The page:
by Al Maxey

Issue #297 ------- April 16, 2007
After silence, that which comes nearest
to expressing the inexpressible is music.

Aldous Huxley {1894-1963}

Holding Harps of God
Singers Singing / Harpers Harping
Redemption's Sweet Song

Tillit S. Teddlie [1885-1987] was born, raised, lived, worked, died and was buried within the borders of the great state of Texas. He spent his life in service to his God as a minister in the Churches of Christ, and also as one of our best-loved hymn writers. On any given Sunday one can rest assured that somewhere, among some group of devoted disciples, a Tillit S. Teddlie hymn is being sung. A few of his better known works are: Heaven Holds All To Me --- Worthy Art Thou --- When We Meet In Sweet Communion --- What Will Your Answer Be? Teddlie's songs had a definite toe-tapping, soul-stirring quality to them, which may well be why a good many of them were published by the renowned Stamps-Baxter Music Company and brought to life in countless performances by their powerful quartet.

One of my personal favorite hymns from the pen of this fellow minister of the gospel of God's matchless grace in Christ Jesus has long been Singing Redemption's Song, to which he wrote both the words and music in 1923. "Over and Over the melodies ring, Wonderful theme, glorious theme! Heaven resounds with the tribute they bring, Singing redemption's song! Sing the sweet story -- redemption's sweet song; Over and over the chorus prolong; Shout the glad message and join with the throng; Ever we'll sing praise to the King, Singing redemption's song." One thing you can most certainly count on the redeemed of all ages doing when they have experienced a great deliverance at the hands of their God is: they will sing and shout praises unto the Lord. They will celebrate. They will rejoice. It has happened throughout biblical history here on earth, and it will happen again as we come before the throne of the Father on that great resurrection day. We, the redeemed of all ages, will sing redemption's sweet song.

The people of Israel had been delivered. For hundreds of years they had languished under the cruel oppression of their Egyptian taskmasters. The Lord God heard their cry for help, and He raised up a deliverer in the form of Moses. The sea divided before them, and they walked through on dry ground, as they journeyed away from Egypt. The sea closed up again upon the army of Pharaoh as they pursued the people of Israel. Then in a moment of spiritual clarity (one which, sadly, would all too quickly fade) they perceived with awe the power of God displayed in their deliverance, and they sang a song to the Lord, which is recorded for us in Exodus 15:1-18. This song of redemption was accompanied by dancing and the sound of instruments. "And Miriam the prophetess, Aaron's sister, took the timbrel in her hand, and all the women went out after her with timbrels and with dancing. And Miriam said, 'Sing to the Lord, for He has triumphed gloriously'" [vs. 20-21]. There was great rejoicing and celebration that day as they sang, played and danced before the Lord. "Oh give thanks to the Lord, for He is good; for His lovingkindness is everlasting. Let the redeemed of the Lord say so, whom He has redeemed from the hand of the adversary" [Psalm 107:1-2]. Yes, they were redeemed ... and they were saying so.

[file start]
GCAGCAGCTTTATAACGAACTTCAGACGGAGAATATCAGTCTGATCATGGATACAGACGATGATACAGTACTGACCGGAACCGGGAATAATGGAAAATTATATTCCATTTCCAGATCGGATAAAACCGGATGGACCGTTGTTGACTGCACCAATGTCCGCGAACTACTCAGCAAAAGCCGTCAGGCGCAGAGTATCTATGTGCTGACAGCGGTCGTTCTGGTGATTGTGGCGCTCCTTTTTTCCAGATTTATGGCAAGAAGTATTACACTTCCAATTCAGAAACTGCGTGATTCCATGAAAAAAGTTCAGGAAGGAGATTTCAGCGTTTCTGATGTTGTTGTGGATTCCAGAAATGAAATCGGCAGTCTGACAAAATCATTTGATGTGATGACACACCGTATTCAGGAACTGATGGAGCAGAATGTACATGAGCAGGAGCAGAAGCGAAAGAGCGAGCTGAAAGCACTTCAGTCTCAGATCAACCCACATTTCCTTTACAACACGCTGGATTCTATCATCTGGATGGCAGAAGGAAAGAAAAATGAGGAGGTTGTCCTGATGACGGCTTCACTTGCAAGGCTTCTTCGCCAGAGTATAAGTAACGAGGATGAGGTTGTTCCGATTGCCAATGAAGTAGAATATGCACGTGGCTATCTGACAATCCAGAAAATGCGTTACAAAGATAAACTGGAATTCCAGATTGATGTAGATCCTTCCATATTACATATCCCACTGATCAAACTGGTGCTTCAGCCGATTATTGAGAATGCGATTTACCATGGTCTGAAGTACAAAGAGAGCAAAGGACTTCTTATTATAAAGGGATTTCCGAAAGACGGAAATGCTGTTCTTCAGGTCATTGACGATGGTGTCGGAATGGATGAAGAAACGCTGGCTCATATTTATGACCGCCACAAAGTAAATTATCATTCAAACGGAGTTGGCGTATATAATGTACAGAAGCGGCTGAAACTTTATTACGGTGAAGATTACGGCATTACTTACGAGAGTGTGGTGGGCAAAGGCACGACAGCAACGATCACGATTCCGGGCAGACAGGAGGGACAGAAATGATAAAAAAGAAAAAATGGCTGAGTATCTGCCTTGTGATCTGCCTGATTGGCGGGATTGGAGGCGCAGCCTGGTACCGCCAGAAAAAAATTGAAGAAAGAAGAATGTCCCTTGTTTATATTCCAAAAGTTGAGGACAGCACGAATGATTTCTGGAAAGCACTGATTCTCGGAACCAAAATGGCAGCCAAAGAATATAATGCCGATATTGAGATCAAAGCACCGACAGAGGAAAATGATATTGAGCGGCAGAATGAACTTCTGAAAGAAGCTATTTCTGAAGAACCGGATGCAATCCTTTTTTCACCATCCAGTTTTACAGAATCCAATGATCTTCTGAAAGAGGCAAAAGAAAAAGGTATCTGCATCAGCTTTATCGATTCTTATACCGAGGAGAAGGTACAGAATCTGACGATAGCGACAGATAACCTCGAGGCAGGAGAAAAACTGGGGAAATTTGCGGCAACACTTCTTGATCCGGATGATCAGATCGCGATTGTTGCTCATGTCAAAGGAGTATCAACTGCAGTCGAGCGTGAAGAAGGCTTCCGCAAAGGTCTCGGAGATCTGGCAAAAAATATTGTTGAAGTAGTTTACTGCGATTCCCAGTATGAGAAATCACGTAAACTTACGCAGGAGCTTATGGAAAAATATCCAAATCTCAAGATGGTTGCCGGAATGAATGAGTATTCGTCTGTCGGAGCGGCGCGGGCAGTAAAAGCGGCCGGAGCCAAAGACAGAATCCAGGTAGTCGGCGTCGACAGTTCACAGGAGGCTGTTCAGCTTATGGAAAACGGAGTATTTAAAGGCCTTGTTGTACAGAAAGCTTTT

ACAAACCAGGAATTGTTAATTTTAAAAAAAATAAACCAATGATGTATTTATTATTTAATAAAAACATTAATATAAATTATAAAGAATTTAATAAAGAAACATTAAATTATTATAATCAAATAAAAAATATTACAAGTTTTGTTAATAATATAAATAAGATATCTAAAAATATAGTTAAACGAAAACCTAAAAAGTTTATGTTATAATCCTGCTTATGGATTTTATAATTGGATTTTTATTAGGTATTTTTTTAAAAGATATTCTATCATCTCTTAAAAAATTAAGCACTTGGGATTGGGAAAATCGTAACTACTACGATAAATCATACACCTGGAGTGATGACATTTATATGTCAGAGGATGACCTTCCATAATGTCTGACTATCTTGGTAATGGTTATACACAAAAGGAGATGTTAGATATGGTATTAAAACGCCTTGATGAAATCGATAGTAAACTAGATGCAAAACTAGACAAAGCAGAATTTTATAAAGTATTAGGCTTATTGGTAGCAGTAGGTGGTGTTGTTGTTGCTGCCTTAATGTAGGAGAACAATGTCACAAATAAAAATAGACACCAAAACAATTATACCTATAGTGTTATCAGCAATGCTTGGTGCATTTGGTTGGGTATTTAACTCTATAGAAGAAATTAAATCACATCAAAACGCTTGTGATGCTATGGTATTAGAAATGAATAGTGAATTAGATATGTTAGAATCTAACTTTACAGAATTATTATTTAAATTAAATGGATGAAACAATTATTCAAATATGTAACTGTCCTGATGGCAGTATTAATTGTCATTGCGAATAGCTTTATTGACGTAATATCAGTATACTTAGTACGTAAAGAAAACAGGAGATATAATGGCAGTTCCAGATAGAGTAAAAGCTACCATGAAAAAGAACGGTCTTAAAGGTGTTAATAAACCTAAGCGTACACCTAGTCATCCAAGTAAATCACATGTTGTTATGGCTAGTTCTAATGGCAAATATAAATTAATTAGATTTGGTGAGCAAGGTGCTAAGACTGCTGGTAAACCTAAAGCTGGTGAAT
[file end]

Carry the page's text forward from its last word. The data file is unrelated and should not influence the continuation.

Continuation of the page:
A day is coming when another group of delivered disciples -- the redeemed of all time -- will stand safely on the far shore, beyond the crystal sea through which they have successfully come, and will raise their collective voices in praise of the One by whom they were delivered. This is portrayed for us beautifully in the book of Revelation. "And I saw, as it were, a sea of glass mixed with fire, and those who had come off victorious from the beast and from his image and from the number of his name, standing on the sea of glass, holding harps of God. And they sang the song of Moses the bond-servant of God and the song of the Lamb" [Rev. 15:2-3]. As John beheld the Lamb with the host of the redeemed, "they sang a new song before the throne" [Rev. 14:3], with "harpists playing on their harps" [vs. 2]; a song that could be known and sung only by those "who had been purchased from the earth" [vs. 3] -- the redeemed. Thus, we see the saved of all time, from both old and new covenants, singing redemption's sweet song. Singers sang and harpists played their harps, the two melding together in a harmonious offering of praise unto the Father which He accepted as a sweet smelling offering from His people. Notice the following moving lyrics, which were written in 1937 by Luther Presley and Virgil Stamps: